Just like the shepherds followed the star, club-goers have their own lights they’re drawn to after a night out.
Well, it’s practically part of the night out, a highlight to be honest - the lights of the takeaway.
You and your mates bundle into the shop and string together an order for boss man; a big dirty kebab, obviously.
Lashings of meat are soaking in sauce and wrapped up in a duvet of bread. You’re convinced this will banish any chance of a hangover in the morning despite the countless pints you sank beforehand.
Drunk you might believe there’s nothing that could ever stop your kebab fix.
But sober you might see just how those shavings of meat are made and potentially be put off for life. Potentially.
An investigation by Channel 4’s Food Unwrapped took to Veli’s Kebabs factory in Staffordshire to see just how the doner kebab is actually made.
A Turkish delight - that probably doesn’t exist in Narnia - the meat is typically stacked up on a vertical rotisserie in a cone shape behind takeaway counters in most UK cities and towns.
Presenter Jimmy Doherty snacks on a freshly made doner kebab and says: “Now look at this doner kebab - I want to find out what meat is in it because you can't really tell - it's just shavings. Quite bready. I don't know."
He then chats with the shop owner who says his meat is lamb, but he wouldn’t be able to say what everyone else uses.
Looking at meat in the factory, a worker explains: “This has come off one of the big supermarkets. They trim the meat up, they get it aesthetically pleasing for the customer, and the trim that gets left over we get coming in.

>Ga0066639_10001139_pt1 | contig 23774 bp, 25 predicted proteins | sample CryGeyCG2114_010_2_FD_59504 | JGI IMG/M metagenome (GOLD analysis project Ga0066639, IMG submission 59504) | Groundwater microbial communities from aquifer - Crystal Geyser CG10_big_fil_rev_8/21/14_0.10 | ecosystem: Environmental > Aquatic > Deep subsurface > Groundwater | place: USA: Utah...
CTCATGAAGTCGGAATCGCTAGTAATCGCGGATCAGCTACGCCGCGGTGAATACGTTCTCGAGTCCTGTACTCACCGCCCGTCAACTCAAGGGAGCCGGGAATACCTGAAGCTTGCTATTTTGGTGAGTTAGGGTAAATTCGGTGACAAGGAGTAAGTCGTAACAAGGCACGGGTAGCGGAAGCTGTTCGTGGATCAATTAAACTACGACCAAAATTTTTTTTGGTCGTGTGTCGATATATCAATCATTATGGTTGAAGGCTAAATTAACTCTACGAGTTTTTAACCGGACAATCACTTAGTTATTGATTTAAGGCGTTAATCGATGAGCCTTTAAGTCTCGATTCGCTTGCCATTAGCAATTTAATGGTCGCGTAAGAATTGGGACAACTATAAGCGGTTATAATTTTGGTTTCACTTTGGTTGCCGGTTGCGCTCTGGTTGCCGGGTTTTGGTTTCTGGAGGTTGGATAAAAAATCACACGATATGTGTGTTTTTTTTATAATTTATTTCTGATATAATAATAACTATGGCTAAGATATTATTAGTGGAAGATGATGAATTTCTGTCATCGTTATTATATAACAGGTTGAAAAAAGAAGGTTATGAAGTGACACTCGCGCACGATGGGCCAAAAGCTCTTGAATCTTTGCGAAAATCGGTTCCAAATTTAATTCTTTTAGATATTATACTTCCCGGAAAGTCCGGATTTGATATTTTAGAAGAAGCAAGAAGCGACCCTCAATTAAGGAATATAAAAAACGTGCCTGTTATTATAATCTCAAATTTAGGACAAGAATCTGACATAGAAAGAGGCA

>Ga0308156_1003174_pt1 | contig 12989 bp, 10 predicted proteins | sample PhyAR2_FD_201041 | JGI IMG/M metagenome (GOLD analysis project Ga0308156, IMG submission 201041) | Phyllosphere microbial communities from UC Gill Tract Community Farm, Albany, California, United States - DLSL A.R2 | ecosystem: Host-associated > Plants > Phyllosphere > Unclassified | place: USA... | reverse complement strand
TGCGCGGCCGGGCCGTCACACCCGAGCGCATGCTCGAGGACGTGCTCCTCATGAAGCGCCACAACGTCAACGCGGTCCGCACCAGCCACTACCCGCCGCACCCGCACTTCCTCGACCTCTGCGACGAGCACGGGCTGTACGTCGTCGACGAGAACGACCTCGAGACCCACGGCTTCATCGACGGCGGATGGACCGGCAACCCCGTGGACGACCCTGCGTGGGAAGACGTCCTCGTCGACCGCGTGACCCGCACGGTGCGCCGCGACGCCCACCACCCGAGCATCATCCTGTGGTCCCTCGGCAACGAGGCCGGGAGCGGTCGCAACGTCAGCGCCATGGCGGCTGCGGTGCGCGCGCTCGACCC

“If [the meat] is labelled up as doner, which everybody associates with what's on a spit, it should be 100 percent lamb.
"There are companies out there that are labelling up kebabs and they're containing beef and chicken - and there have been some instances of pork, which, for the Muslim community, is a big no-no.”
We then see the kebab being made – and it’s not so pretty.
Big lamb pieces are shoved into a machine and diced before being pushed up into another machine where more ingredients are added.
Textured soya protein is used to keep prices low by bulking out the mix, then onion powder and salt are added.
The salt means the kebab mix can be cut into satisfying strips without falling apart.
Once all the mixing’s done, the ‘doner’ is 85 percent lamb, five percent bulking agent, 5 percent rusk and 5 percent seasoning.
Then it's moulded into thick circles to be stacked up onto a 'spit'. Oh, and there's a sheet of lamb skin in between each one. Nice.
Unsurprisingly, a lot of viewers are quite grossed out by the video, writing: “I never knew that. Never having doner.”
Others claim they’ll ‘never eat it again’.
However, we can’t imagine everyone will stick to their vow of never having a doner again when they’re stumbling home from a night out.Featured Image Credit: YouTube/TogetherTV